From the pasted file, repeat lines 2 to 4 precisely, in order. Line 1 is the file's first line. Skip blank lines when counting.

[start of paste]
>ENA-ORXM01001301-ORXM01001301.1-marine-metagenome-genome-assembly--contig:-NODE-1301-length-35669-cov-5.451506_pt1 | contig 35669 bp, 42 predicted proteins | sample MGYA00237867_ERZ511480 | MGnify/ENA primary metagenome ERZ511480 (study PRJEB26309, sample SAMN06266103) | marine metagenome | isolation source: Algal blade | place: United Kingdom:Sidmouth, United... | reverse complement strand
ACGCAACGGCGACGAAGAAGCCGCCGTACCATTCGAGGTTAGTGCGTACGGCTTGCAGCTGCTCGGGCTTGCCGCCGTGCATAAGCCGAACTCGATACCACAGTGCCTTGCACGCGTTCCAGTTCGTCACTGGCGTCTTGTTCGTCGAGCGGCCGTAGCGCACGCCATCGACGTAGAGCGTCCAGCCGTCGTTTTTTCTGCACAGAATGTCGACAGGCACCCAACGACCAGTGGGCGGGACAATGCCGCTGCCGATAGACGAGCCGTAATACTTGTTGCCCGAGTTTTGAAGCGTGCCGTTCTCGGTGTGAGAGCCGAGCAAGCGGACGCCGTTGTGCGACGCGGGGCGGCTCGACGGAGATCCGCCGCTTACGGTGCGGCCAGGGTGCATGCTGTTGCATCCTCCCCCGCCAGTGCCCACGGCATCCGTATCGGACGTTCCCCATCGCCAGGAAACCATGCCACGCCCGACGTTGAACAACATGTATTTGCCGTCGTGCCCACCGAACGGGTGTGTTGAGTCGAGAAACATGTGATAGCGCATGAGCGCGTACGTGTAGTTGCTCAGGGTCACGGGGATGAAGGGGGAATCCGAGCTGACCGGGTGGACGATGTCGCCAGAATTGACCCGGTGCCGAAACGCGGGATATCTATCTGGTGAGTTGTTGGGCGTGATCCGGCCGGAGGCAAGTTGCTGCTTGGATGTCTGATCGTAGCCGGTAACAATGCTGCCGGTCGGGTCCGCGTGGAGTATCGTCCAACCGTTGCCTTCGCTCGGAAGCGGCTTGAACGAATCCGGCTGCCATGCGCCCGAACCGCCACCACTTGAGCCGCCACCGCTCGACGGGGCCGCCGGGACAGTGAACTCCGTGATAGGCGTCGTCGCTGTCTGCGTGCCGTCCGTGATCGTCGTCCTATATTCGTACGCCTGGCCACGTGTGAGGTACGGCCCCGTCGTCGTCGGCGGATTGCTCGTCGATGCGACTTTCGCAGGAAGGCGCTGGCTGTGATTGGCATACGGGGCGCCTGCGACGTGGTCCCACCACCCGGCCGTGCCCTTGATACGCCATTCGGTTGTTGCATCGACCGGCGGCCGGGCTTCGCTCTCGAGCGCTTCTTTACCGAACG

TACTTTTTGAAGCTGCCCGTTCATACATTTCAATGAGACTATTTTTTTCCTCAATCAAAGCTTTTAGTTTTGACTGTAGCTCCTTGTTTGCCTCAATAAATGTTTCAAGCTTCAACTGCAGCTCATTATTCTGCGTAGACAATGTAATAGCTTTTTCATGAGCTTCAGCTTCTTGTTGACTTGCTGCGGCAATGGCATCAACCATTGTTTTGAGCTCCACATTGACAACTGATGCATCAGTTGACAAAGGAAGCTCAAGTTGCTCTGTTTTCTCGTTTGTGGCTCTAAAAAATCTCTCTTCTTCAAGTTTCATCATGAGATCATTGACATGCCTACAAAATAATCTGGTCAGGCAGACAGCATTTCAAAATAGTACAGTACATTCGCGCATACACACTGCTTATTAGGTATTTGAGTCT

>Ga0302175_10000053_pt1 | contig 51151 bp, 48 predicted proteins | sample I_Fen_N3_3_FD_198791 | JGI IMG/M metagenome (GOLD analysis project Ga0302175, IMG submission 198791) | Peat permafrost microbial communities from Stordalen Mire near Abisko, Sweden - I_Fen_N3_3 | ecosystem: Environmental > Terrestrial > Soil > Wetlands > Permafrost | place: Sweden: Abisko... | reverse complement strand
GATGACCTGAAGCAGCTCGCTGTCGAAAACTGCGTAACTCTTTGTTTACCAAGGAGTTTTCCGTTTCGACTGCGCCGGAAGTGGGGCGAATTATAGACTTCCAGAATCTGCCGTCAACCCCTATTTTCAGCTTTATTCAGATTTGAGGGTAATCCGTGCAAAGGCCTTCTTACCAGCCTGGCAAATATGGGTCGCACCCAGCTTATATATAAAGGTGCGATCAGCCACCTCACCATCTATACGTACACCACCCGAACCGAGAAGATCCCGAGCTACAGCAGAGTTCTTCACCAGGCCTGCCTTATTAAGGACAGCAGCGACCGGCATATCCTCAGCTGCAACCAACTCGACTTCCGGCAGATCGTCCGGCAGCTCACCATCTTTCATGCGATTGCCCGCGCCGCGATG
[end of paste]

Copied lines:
ACGCAACGGCGACGAAGAAGCCGCCGTACCATTCGAGGTTAGTGCGTACGGCTTGCAGCTGCTCGGGCTTGCCGCCGTGCATAAGCCGAACTCGATACCACAGTGCCTTGCACGCGTTCCAGTTCGTCACTGGCGTCTTGTTCGTCGAGCGGCCGTAGCGCACGCCATCGACGTAGAGCGTCCAGCCGTCGTTTTTTCTGCACAGAATGTCGACAGGCACCCAACGACCAGTGGGCGGGACAATGCCGCTGCCGATAGACGAGCCGTAATACTTGTTGCCCGAGTTTTGAAGCGTGCCGTTCTCGGTGTGAGAGCCGAGCAAGCGGACGCCGTTGTGCGACGCGGGGCGGCTCGACGGAGATCCGCCGCTTACGGTGCGGCCAGGGTGCATGCTGTTGCATCCTCCCCCGCCAGTGCCCACGGCATCCGTATCGGACGTTCCCCATCGCCAGGAAACCATGCCACGCCCGACGTTGAACAACATGTATTTGCCGTCGTGCCCACCGAACGGGTGTGTTGAGTCGAGAAACATGTGATAGCGCATGAGCGCGTACGTGTAGTTGCTCAGGGTCACGGGGATGAAGGGGGAATCCGAGCTGACCGGGTGGACGATGTCGCCAGAATTGACCCGGTGCCGAAACGCGGGATATCTATCTGGTGAGTTGTTGGGCGTGATCCGGCCGGAGGCAAGTTGCTGCTTGGATGTCTGATCGTAGCCGGTAACAATGCTGCCGGTCGGGTCCGCGTGGAGTATCGTCCAACCGTTGCCTTCGCTCGGAAGCGGCTTGAACGAATCCGGCTGCCATGCGCCCGAACCGCCACCACTTGAGCCGCCACCGCTCGACGGGGCCGCCGGGACAGTGAACTCCGTGATAGGCGTCGTCGCTGTCTGCGTGCCGTCCGTGATCGTCGTCCTATATTCGTACGCCTGGCCACGTGTGAGGTACGGCCCCGTCGTCGTCGGCGGATTGCTCGTCGATGCGACTTTCGCAGGAAGGCGCTGGCTGTGATTGGCATACGGGGCGCCTGCGACGTGGTCCCACCACCCGGCCGTGCCCTTGATACGCCATTCGGTTGTTGCATCGACCGGCGGCCGGGCTTCGCTCTCGAGCGCTTCTTTACCGAACG

TACTTTTTGAAGCTGCCCGTTCATACATTTCAATGAGACTATTTTTTTCCTCAATCAAAGCTTTTAGTTTTGACTGTAGCTCCTTGTTTGCCTCAATAAATGTTTCAAGCTTCAACTGCAGCTCATTATTCTGCGTAGACAATGTAATAGCTTTTTCATGAGCTTCAGCTTCTTGTTGACTTGCTGCGGCAATGGCATCAACCATTGTTTTGAGCTCCACATTGACAACTGATGCATCAGTTGACAAAGGAAGCTCAAGTTGCTCTGTTTTCTCGTTTGTGGCTCTAAAAAATCTCTCTTCTTCAAGTTTCATCATGAGATCATTGACATGCCTACAAAATAATCTGGTCAGGCAGACAGCATTTCAAAATAGTACAGTACATTCGCGCATACACACTGCTTATTAGGTATTTGAGTCT

>Ga0302175_10000053_pt1 | contig 51151 bp, 48 predicted proteins | sample I_Fen_N3_3_FD_198791 | JGI IMG/M metagenome (GOLD analysis project Ga0302175, IMG submission 198791) | Peat permafrost microbial communities from Stordalen Mire near Abisko, Sweden - I_Fen_N3_3 | ecosystem: Environmental > Terrestrial > Soil > Wetlands > Permafrost | place: Sweden: Abisko... | reverse complement strand